Search and Seizure: What You Need to Know

Search and Seizure: What You Need to Know

( – Thanks to the television police procedural genre, it would be hard to find an American who hasn’t heard that law enforcement agencies need a search warrant to enter a person’s home. But what does that mean when it comes to protecting your rights?

It’s best to start at the beginning. The Fourth Amendment of the US Constitution outlines the right protecting citizens from unreasonable search and seizure.

This means that the police cannot just act like the Gestapo of Nazi Germany and kick in your door for no reason other than a sneaking suspicion. Someone in law enforcement or the prosecutor’s office has to get a judge to sign an order that gives them permission to enter a home without the consent, sometimes without even the knowledge of the resident. That doesn’t mean you lose all your rights.

However, exceptions to the need for a search warrant do exist. Those include:

  • An officer’s reasonable belief that a crime is in process
  • The health and safety of someone inside, for instance, if they hear screaming
  • A credible and imminent threat exists towards the police or civilians in the area

It’s important to know what your rights are to know what you can and can’t do at home as well as in a car or in public.

In a Residence

If law enforcement knocks on your door and wants to come inside, ask to see a search warrant. If they have one, you cannot deny them entrance or even try to delay them to buy time for someone to flee. If you do, they can arrest you for obstruction of justice.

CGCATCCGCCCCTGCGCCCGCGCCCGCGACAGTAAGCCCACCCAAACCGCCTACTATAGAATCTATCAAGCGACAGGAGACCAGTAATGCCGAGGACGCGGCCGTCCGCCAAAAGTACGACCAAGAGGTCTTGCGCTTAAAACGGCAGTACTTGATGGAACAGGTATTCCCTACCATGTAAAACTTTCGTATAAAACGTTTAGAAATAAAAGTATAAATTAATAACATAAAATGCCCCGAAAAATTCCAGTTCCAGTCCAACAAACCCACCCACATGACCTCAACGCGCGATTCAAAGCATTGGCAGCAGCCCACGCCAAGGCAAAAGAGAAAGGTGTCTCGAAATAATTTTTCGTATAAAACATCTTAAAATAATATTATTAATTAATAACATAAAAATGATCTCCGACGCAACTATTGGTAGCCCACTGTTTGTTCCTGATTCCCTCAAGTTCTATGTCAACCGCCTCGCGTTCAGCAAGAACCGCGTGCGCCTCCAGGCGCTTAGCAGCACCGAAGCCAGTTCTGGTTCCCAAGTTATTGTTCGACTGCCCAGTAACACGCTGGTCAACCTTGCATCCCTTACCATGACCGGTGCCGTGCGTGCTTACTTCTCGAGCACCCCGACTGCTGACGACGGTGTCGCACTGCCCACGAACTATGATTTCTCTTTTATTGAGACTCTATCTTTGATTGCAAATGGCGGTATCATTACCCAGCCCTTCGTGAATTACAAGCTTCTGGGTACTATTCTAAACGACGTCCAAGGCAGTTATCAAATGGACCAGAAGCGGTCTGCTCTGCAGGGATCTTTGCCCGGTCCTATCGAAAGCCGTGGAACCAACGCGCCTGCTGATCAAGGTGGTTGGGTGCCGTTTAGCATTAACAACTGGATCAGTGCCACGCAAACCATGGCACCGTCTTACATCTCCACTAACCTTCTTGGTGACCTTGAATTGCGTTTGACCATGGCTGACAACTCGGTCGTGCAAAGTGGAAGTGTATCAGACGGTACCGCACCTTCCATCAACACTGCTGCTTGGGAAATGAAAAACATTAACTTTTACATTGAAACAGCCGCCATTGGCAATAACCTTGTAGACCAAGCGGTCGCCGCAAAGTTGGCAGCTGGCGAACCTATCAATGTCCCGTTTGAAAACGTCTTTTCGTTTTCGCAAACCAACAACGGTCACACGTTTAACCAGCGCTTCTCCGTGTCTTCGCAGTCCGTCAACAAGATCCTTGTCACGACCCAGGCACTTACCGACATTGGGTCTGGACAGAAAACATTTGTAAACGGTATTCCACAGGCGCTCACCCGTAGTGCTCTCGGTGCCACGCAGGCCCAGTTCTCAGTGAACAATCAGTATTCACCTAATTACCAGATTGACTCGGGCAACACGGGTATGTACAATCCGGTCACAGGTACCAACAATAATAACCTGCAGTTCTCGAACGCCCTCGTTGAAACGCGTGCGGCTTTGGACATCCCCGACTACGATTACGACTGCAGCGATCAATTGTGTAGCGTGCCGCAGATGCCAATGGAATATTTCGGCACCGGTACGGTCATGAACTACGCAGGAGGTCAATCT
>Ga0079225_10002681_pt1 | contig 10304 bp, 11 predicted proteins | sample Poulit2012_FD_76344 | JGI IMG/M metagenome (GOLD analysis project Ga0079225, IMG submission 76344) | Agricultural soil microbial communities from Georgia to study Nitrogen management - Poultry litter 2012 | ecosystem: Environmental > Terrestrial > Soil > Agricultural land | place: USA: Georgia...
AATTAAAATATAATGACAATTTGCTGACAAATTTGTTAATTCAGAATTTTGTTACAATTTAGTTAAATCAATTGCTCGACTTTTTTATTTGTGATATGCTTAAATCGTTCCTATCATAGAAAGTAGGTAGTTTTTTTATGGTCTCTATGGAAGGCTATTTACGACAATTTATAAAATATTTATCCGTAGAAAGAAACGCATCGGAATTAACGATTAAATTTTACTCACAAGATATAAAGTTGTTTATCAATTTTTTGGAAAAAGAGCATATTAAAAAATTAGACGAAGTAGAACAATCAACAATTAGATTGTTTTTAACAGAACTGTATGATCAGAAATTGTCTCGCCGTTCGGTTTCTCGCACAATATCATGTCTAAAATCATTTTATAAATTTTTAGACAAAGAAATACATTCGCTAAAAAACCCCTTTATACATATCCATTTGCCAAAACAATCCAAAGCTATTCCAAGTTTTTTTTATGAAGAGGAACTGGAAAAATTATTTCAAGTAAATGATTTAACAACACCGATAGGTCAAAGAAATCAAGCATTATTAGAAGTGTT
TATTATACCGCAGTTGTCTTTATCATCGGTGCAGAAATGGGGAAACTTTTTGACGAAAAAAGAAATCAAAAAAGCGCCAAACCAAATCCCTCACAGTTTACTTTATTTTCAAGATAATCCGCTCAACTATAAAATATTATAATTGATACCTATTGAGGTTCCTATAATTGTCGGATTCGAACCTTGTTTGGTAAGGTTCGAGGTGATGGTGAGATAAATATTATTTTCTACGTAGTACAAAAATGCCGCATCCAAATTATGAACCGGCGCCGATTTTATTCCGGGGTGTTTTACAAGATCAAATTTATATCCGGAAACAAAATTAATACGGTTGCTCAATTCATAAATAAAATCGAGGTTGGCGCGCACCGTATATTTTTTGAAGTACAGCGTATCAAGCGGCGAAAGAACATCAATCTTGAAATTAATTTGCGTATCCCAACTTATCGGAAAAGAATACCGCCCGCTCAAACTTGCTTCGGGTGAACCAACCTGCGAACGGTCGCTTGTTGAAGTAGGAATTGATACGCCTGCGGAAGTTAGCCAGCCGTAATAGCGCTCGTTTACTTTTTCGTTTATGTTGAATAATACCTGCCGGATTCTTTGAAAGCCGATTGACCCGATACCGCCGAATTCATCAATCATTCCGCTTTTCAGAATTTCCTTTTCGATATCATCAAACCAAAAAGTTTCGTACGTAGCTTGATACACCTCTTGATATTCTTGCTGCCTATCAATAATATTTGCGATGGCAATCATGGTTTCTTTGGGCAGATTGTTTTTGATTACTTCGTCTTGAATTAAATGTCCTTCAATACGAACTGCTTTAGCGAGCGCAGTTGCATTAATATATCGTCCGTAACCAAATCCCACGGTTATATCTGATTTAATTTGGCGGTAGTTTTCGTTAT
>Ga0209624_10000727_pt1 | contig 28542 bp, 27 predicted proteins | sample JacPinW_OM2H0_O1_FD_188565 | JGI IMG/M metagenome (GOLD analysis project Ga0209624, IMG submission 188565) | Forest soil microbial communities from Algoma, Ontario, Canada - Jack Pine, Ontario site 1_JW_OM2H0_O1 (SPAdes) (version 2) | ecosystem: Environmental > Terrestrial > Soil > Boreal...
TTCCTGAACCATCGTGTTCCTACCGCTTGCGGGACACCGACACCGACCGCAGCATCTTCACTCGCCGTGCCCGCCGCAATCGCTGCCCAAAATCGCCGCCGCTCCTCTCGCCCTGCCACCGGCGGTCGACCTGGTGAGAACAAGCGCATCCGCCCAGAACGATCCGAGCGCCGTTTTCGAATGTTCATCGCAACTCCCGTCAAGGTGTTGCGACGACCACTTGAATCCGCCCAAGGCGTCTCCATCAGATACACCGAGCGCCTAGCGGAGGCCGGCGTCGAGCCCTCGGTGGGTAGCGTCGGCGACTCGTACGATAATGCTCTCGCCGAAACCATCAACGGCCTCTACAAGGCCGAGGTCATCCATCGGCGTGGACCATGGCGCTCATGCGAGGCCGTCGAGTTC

What to do: you can, and probably should contact a lawyer to come over.

By law, a search has to be “reasonable.” Part of that is how they search. For example, if they are looking for a television set, it would not be reasonable for them to rifle through your kitchen drawers.

What to do: Use your phone to record the search. It’s illegal for them to stop you since they’re discharging their duty. That doesn’t mean someone won’t try. At that point, it’s best to comply and deal with it afterward rather than risk a physical altercation and/or arrest.

In an Automobile

If you get pulled over for a traffic violation, you still maintain rights, but maybe not as many. If a police officer sees you speeding, running a red light, or breaking another law, they have an absolute right to stop the car. The Supreme Court has granted law enforcement wider latitude in this scenario. For their own safety, they may search the vehicle and the people inside.

What to do: Keep your hands visible to the officer as they approach. If you have a CCW permit, advise them if you have a weapon with you and follow their instructions.

On the Street

If you find yourself walking down a public sidewalk and pass by a beat cop, they are not allowed to stop you and question you for no reason. However, if you seem intoxicated or they see what might be a weapon, it falls under the definition of reasonable. They may question you and do a pat-down search. They may also take any weapons and drugs they find.

What to do: Stay calm and don’t make any sudden or aggressive moves. These kinds of actions can lead to injury or death.

In 2013, a federal judge stopped the New York City Police Department’s stop-and-frisk policy because it seemed to disproportionately target younger men of color. The exact definition of “reasonable” is still in flux.

When dealing with possible violations of your Constitutional rights, it’s a process for the courts, not the street. Yes, it can be frustrating and embarrassing. Yes, it can lead to unfair treatment, even arrest. But it must be kept in mind that an angry or violent reaction can escalate things far beyond what anybody wants. A large wrongful death settlement is cold comfort for loved ones left behind.

~Fake News Stops Here!

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